The actor Tim Pigott-Smith has died at the age of 70. The character actor’s career spanned almost five decades on stage and screen.
Born in Rugby in 1946, he graduated from the University of Bristol in
1967 and went on to train at the Bristol Old Vic theatre school. He
began his professional career at the Bristol Old Vic in 1969. His flawless classical technique saw him become a fixture of British
television and in 1984 he took on the role he would become best known
for – as the sinister Merrick in the ITV miniseries The Jewel in the
Crown, set in the dying days of the British Raj. His performance in the
series won him a Bafta for best actor.
From his first appearance in 1971 in Boswell’s Life of Johnson he was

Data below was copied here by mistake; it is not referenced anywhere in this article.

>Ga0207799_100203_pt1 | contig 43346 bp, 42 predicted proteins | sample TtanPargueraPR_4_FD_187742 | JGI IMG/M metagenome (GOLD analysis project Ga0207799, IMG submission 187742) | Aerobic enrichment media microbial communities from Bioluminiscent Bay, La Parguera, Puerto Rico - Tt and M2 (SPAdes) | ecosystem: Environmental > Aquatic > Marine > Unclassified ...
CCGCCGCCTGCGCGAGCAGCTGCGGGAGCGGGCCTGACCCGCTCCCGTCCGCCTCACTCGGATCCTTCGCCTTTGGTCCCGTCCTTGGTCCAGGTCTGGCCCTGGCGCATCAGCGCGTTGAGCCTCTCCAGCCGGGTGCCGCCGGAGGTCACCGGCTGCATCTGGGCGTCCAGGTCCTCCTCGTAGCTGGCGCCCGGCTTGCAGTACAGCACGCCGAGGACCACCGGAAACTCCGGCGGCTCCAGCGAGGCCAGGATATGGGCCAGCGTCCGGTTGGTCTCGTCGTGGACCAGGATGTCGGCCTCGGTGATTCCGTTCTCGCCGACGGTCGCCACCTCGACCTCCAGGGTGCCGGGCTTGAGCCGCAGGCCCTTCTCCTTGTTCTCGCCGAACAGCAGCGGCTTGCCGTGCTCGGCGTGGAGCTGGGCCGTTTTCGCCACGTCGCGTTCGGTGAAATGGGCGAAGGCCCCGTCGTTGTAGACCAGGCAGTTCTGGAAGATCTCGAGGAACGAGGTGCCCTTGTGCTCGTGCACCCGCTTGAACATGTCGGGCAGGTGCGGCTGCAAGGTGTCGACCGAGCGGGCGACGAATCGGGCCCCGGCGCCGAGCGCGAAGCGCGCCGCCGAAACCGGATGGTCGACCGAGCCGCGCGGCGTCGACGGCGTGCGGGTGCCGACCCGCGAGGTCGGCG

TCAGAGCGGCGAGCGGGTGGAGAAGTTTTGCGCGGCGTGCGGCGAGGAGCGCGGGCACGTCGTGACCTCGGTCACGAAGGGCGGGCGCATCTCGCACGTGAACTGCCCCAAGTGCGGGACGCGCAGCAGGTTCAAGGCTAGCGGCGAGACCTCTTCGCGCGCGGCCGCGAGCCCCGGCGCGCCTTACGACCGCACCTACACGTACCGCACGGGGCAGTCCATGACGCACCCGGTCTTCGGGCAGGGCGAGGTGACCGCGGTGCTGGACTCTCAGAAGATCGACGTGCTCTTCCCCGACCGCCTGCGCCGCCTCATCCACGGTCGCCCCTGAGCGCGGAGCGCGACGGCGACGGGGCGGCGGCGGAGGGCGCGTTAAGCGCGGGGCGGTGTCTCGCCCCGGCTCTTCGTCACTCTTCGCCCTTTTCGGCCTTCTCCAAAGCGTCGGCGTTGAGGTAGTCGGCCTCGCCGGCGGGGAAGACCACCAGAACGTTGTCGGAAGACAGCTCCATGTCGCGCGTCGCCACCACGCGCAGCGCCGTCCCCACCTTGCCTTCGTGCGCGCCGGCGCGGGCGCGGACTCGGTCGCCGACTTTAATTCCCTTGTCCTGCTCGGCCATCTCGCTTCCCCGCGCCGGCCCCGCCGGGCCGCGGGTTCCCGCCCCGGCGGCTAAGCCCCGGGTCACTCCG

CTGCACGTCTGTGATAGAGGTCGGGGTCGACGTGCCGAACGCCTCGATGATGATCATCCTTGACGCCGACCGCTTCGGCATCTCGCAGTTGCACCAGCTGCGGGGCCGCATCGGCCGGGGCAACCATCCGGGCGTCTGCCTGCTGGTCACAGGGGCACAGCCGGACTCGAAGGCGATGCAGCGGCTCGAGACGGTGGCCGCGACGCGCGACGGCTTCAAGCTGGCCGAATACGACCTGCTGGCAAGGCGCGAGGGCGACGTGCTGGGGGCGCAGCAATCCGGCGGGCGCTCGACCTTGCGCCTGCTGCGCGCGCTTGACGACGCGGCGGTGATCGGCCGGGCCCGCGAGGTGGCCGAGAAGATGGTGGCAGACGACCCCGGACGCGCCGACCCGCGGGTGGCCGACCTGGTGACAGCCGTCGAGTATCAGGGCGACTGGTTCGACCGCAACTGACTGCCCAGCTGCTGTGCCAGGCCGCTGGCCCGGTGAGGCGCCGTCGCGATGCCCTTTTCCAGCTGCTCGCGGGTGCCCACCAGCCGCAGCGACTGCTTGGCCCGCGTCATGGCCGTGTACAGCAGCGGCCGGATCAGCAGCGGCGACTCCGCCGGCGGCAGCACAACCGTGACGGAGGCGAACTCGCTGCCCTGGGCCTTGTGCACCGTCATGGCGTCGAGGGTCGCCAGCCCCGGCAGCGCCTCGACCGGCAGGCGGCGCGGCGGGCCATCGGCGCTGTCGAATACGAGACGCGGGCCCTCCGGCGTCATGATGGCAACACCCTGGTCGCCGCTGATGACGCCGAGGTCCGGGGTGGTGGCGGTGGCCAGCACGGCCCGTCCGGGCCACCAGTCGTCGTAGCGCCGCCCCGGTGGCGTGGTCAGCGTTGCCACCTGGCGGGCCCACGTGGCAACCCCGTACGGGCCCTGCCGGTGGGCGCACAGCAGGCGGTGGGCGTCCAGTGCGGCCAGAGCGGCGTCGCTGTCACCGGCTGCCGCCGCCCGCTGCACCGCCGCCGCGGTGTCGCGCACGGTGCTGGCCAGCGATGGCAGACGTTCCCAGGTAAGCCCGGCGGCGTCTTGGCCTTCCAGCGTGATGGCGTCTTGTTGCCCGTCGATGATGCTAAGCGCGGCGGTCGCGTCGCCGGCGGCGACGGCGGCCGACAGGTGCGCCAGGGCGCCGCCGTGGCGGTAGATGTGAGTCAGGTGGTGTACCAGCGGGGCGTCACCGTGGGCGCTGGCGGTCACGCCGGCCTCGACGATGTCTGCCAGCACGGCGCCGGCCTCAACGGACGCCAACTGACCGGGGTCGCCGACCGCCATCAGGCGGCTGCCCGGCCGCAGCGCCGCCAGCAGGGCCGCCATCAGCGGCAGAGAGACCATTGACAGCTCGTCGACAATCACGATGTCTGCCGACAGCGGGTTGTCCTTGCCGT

barely absent from film and TV screens. In the 1970s he became
established as Marco in Doctor Who, Angelo in TV movie Measure for
Measure in 1979, and Brendan Bracken in 1981 series Winston Churchilll:
The Wilderness Years.
In his later years he became known to younger viewers for parts in
Silent Witness, Downton Abbey, Lewis and Miranda. Most recently he
starred in the BBC adaptation of the Evelyn Waugh novel Decline and Fall
as Mr Sniggs. Pigott-Smith also earned a formidable reputation as a skilled theatre
actor. In 1974 he starred on Broadway in a production of Sherlock
Holmes, playing the detective’s companion Dr Watson. This major theatre
role left a lasting impression on him and he said in an interview with
the Daily Mail last year that he had used the personalized towel from
that production ahead of every theatre appearance ever since.